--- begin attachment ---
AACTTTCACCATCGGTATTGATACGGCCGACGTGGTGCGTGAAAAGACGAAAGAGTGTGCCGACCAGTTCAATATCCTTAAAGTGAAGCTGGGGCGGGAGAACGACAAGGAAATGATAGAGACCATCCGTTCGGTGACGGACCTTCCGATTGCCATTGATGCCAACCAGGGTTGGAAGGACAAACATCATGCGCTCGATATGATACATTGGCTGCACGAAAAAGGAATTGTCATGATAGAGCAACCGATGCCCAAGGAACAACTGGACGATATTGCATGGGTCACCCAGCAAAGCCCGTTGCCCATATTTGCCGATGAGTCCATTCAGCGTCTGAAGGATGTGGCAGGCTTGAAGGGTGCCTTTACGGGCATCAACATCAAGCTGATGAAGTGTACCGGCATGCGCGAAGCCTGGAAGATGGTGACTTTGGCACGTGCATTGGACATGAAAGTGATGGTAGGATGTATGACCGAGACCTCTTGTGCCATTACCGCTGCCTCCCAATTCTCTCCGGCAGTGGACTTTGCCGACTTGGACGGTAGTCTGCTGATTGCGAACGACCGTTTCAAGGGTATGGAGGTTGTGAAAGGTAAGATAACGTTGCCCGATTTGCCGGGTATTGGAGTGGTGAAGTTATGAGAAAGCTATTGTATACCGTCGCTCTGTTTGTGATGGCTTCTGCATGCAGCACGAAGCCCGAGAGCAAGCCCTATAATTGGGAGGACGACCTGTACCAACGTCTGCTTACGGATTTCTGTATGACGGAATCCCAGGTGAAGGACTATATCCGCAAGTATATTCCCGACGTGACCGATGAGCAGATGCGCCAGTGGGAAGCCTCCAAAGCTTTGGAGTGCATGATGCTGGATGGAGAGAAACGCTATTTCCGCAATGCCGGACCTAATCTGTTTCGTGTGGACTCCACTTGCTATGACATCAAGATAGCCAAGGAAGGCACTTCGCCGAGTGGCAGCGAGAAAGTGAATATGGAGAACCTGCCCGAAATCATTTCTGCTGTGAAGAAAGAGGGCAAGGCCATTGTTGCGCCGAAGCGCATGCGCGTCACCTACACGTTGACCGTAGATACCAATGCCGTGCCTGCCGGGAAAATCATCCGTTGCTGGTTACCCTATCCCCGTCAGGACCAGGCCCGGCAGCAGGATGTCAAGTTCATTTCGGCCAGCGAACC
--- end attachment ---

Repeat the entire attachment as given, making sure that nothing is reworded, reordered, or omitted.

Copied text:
AACTTTCACCATCGGTATTGATACGGCCGACGTGGTGCGTGAAAAGACGAAAGAGTGTGCCGACCAGTTCAATATCCTTAAAGTGAAGCTGGGGCGGGAGAACGACAAGGAAATGATAGAGACCATCCGTTCGGTGACGGACCTTCCGATTGCCATTGATGCCAACCAGGGTTGGAAGGACAAACATCATGCGCTCGATATGATACATTGGCTGCACGAAAAAGGAATTGTCATGATAGAGCAACCGATGCCCAAGGAACAACTGGACGATATTGCATGGGTCACCCAGCAAAGCCCGTTGCCCATATTTGCCGATGAGTCCATTCAGCGTCTGAAGGATGTGGCAGGCTTGAAGGGTGCCTTTACGGGCATCAACATCAAGCTGATGAAGTGTACCGGCATGCGCGAAGCCTGGAAGATGGTGACTTTGGCACGTGCATTGGACATGAAAGTGATGGTAGGATGTATGACCGAGACCTCTTGTGCCATTACCGCTGCCTCCCAATTCTCTCCGGCAGTGGACTTTGCCGACTTGGACGGTAGTCTGCTGATTGCGAACGACCGTTTCAAGGGTATGGAGGTTGTGAAAGGTAAGATAACGTTGCCCGATTTGCCGGGTATTGGAGTGGTGAAGTTATGAGAAAGCTATTGTATACCGTCGCTCTGTTTGTGATGGCTTCTGCATGCAGCACGAAGCCCGAGAGCAAGCCCTATAATTGGGAGGACGACCTGTACCAACGTCTGCTTACGGATTTCTGTATGACGGAATCCCAGGTGAAGGACTATATCCGCAAGTATATTCCCGACGTGACCGATGAGCAGATGCGCCAGTGGGAAGCCTCCAAAGCTTTGGAGTGCATGATGCTGGATGGAGAGAAACGCTATTTCCGCAATGCCGGACCTAATCTGTTTCGTGTGGACTCCACTTGCTATGACATCAAGATAGCCAAGGAAGGCACTTCGCCGAGTGGCAGCGAGAAAGTGAATATGGAGAACCTGCCCGAAATCATTTCTGCTGTGAAGAAAGAGGGCAAGGCCATTGTTGCGCCGAAGCGCATGCGCGTCACCTACACGTTGACCGTAGATACCAATGCCGTGCCTGCCGGGAAAATCATCCGTTGCTGGTTACCCTATCCCCGTCAGGACCAGGCCCGGCAGCAGGATGTCAAGTTCATTTCGGCCAGCGAACC